Wired and Tired. The Anxiety Train

Photograph by Tegwyn Fietze

All illusions become a reality given enough time. I seem to recall reading that somewhere long ago. Are panic disorders and anxiety attacks just that? Illusions, the things that we fear the most, made physically manifest in our bodies?

How is anxiety, perceived? An illusion? To those looking in from the outside, it’s easy to say it’s all in your head. For those who know what it is like, it is as real to the person experiencing it as sipping on a cup of coffee or putting on their shoes. Like a toothache, or period pains or appendicitis, or childbirth, if you have never experienced anxiety, it is doubtful that you will be able to relate to just how debilitating this condition can be.

I see articles every day about anxiety and how to alleviate it by various means, medication and alternative therapies included, but I very seldom see articles about what it feels like to someone who suffers from it. Whether it be occasional mild anxiety, every single day chronic anxiety, anxiety for a specific reason (more commonly known as stress), general anxiety for no particular purpose or full-on panic attacks and panic disorders. I’ve researched the symptoms endlessly for myself, and I’ve lived the self-ostracised life (so that my panic and anxiety does not become evident in front of strangers, although this cannot always be helped).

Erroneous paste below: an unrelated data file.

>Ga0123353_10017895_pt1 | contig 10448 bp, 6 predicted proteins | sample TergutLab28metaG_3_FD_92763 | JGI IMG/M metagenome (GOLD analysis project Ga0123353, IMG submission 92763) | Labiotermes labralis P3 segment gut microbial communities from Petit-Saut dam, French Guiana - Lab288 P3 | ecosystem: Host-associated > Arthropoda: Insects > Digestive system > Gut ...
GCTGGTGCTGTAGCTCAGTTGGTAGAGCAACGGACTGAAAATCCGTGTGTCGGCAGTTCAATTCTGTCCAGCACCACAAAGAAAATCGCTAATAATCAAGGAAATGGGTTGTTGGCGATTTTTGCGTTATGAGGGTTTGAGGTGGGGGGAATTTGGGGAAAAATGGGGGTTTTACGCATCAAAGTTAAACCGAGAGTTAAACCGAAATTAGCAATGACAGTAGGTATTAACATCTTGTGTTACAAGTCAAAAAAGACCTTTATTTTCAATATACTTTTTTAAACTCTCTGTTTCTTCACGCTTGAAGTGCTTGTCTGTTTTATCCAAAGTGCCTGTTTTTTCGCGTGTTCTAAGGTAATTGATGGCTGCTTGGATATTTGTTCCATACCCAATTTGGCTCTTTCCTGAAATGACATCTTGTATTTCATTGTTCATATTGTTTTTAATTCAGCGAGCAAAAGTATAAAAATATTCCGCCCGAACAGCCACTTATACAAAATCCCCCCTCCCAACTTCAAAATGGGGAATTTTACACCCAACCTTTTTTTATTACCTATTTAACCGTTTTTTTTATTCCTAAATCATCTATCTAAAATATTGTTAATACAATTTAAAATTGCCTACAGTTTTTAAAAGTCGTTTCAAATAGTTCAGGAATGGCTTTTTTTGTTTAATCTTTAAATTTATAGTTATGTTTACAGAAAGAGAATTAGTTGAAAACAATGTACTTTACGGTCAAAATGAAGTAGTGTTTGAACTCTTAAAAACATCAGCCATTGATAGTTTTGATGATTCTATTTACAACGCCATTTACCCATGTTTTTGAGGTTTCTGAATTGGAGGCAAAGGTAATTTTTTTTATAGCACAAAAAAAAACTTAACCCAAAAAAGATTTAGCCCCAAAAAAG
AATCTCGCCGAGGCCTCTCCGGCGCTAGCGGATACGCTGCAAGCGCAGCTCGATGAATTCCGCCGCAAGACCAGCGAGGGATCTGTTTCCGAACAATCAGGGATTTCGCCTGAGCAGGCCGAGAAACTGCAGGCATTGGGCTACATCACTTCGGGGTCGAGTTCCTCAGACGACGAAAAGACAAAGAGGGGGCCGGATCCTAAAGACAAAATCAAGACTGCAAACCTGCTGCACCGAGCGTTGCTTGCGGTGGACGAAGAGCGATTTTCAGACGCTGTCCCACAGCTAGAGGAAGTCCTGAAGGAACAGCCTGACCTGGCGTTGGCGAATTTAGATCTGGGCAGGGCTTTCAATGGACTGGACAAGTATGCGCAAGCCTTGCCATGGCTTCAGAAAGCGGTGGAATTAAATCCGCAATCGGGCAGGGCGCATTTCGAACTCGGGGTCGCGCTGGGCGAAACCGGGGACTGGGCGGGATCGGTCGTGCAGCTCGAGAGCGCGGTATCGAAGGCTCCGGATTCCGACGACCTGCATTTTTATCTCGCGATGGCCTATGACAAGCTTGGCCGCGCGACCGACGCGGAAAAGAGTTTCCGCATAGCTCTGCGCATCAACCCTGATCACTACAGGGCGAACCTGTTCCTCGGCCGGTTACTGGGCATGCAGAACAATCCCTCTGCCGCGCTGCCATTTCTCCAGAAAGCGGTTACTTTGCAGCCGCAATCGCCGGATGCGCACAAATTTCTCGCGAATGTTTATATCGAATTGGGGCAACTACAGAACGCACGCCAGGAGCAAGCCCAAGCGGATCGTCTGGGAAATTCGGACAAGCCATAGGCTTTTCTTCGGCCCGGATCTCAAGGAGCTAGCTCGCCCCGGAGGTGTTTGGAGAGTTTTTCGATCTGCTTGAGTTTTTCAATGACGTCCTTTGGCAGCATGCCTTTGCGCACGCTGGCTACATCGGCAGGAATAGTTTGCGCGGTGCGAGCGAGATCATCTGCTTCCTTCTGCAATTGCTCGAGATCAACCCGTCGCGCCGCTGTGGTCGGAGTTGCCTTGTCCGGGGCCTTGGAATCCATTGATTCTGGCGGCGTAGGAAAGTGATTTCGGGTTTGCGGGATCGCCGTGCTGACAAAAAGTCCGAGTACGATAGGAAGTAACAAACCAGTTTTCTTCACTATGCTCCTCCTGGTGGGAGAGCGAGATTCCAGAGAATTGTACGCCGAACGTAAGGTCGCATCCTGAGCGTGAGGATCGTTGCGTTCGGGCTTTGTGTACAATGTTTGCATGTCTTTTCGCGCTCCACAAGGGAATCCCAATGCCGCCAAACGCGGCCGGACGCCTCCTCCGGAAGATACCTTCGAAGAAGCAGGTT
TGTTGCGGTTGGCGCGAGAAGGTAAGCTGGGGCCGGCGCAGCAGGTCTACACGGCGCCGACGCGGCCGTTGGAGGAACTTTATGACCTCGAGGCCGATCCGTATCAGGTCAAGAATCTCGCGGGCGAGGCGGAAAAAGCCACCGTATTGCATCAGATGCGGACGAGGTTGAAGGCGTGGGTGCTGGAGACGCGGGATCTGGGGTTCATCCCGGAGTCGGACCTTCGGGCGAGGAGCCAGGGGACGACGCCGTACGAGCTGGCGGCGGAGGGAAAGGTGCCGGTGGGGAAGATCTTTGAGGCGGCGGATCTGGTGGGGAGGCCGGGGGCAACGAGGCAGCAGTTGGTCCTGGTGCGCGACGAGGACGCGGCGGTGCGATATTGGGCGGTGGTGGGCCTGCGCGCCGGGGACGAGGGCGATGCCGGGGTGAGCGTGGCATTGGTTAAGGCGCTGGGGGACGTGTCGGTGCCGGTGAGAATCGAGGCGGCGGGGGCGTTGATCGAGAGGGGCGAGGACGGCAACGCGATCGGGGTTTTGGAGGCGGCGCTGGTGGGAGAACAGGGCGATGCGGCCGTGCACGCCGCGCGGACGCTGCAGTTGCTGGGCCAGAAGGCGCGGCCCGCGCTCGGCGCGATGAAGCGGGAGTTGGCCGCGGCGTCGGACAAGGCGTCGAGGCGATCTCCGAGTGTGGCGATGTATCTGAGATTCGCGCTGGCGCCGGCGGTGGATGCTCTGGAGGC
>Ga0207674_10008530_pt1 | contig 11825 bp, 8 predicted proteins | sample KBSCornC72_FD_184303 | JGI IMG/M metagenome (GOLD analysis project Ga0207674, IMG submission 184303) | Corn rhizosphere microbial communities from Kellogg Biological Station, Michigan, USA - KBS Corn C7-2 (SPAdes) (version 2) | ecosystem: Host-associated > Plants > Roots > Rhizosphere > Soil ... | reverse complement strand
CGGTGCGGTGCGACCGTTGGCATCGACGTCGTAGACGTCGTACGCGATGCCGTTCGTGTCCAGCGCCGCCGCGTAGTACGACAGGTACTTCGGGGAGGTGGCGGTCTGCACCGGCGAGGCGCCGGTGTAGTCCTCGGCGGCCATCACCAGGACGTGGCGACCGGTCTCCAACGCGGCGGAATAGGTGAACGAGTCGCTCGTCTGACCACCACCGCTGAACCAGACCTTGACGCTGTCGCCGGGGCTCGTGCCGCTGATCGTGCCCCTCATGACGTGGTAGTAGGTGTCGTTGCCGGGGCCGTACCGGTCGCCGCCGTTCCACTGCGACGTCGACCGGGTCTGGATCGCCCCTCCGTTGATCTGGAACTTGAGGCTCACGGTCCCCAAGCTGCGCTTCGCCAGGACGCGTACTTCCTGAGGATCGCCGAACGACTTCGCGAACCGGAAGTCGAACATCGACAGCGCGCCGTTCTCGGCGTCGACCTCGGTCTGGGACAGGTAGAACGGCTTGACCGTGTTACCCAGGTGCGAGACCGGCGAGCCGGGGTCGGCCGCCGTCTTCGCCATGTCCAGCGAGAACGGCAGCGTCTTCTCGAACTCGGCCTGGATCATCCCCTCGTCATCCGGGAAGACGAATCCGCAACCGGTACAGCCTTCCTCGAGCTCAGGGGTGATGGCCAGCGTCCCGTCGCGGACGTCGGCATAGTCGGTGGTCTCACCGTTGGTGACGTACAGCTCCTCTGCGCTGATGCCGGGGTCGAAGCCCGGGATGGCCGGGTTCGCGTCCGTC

I want to talk about being wired and tired because I think that this is an important area on the topic of anxiety and perhaps a phrase that many people will immediately understand if you are a sufferer of anxiety. If you’ve ever watched a duck on water, it seems as though they are tranquil and calm on the surface, yet you don’t know how fast or how furiously they are paddling under the water. Anxiety is just like that. Someone may appear outwardly calm, equitable in fact and utterly in control, but you don’t know, but just looking at them, how fast they are paddling just below the surface.

To me, being wired and tired is the simultaneous feeling of being wholly wired and hyped up and having that anxiousness clawing away at my chest and turning my knees to water and completely debilitating while at the same time absolutely physically exhausting, so that I feel like I can actually do nothing. In either state, I feel useless to myself and to everyone else.

For that reason, I call it the most debilitating sensation what a lot of people don’t realise about anxiety is just how much of a physical thing it is.